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Islington scheme to wind down carbon investment

The London Borough of Islington Pension Fund has agreed to reduce its investment in fossil fuels, following lobbying efforts from local environmental activist group Fossil Free Islington.

The £1.3bn scheme, which has 21,556 members and 6,669 pensioners, announced on September 12 that it is designing a four-year plan to lower carbon investment and build upon the progress it has already made in reducing its carbon footprint.

Environmental, social and governance factors are becoming increasingly difficult for trustees to ignore. Earlier this month the Department for Work and Pensions introduced new obligations for schemes to show how they address financially material risks in their investment strategies.

The Islington scheme has been working with investment adviser Mercer since late November to bolster its ESG credentials. While campaigners have influenced the scheme’s decisions, it remains set on viewing responsible investment issues through the prism of financial risk rather than ethics.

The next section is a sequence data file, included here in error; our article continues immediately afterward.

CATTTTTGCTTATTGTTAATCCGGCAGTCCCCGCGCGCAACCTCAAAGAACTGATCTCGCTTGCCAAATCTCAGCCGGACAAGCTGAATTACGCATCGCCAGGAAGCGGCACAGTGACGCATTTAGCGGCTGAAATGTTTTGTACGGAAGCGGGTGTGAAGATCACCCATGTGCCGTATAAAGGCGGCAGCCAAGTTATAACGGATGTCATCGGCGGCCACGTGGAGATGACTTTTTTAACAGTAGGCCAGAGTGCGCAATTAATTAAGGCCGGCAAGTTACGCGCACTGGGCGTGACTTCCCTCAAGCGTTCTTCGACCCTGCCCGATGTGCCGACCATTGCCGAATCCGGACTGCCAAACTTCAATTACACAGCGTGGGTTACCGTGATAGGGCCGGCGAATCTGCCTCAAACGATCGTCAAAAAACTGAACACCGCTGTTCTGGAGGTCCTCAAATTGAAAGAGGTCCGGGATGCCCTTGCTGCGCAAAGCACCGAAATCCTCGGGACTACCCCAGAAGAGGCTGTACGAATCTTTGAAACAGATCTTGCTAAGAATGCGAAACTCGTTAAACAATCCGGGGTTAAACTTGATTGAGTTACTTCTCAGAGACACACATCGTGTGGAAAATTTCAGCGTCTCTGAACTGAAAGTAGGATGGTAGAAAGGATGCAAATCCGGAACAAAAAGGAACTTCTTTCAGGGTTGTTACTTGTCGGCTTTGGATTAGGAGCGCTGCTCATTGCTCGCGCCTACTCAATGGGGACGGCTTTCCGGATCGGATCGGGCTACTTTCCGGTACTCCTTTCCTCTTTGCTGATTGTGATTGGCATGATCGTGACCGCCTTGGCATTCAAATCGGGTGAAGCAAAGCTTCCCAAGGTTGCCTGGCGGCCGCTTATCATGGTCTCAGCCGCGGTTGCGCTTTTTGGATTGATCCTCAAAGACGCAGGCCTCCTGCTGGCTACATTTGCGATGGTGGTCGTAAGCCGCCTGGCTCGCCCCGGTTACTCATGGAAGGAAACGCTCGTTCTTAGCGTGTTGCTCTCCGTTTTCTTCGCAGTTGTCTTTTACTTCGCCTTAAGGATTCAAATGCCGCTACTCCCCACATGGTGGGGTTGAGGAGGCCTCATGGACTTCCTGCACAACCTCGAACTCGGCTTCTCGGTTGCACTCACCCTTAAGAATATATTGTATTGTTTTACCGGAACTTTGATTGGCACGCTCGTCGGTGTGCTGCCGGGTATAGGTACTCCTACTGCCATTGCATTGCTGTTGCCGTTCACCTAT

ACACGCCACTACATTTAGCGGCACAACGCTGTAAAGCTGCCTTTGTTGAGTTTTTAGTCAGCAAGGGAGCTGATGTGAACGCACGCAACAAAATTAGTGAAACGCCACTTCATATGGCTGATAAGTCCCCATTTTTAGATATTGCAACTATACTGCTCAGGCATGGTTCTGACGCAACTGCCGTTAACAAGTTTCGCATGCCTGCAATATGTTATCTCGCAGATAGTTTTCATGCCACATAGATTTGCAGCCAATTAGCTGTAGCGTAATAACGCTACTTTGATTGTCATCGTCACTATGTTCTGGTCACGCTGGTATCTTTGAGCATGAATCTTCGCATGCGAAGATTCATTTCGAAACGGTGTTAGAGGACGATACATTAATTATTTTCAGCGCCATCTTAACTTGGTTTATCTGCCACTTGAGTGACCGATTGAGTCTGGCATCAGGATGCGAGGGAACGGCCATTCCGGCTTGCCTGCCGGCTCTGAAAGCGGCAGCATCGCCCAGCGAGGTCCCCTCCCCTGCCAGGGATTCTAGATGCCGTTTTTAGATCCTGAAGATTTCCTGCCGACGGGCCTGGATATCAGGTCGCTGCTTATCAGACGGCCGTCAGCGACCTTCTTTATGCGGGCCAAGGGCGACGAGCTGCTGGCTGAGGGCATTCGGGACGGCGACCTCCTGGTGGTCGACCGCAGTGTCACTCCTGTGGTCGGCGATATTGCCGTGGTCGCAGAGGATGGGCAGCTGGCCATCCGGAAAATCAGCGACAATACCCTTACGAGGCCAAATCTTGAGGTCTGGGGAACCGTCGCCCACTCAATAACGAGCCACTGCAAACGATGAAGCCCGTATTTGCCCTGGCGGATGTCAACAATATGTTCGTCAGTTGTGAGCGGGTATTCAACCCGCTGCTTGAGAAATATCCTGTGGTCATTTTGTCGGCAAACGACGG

Islington council is made up of 47 Labour councillors and one Green Party councillor. The pension fund committee is entirely made up of Labour politicians.

The board met members of Fossil Free Islington, part of Fossil Free UK, which has local campaigns centred on several London boroughs and councils across the UK. The Islington Pensioners’ Forum also supported the move to divest.

The council has also engaged with the London Collective Investment Vehicle, the Institutional Investors Group on Climate Change and the Local Authority Pension Fund Forum on ESG.

The fund is now exploring investment opportunities in renewable energy and green infrastructure, but has ruled out any further changes to its investment strategy over the next 12 months.

No distinction between fiduciary duty and ESG

Amanda Burdge, principal investment consultant at Quantum Advisory, does not draw a line between a trustee’s fiduciary duties and the goal of reducing carbon investment.

“Today heavy polluters do not necessarily have a ‘carbon effect’ priced into their share price, but in a rapidly changing, uncertain and volatile world it is not too difficult to see the impact that any change in pricing could have on these polluters,” she said.

“Moving now to a lower-carbon approach could potentially reduce this risk for pension schemes and perhaps encourage change in even the heaviest of polluters who find themselves increasingly excluded from portfolios,” she added.


This piece first appeared on Pensions Expert in September 2018 – Continue to full article here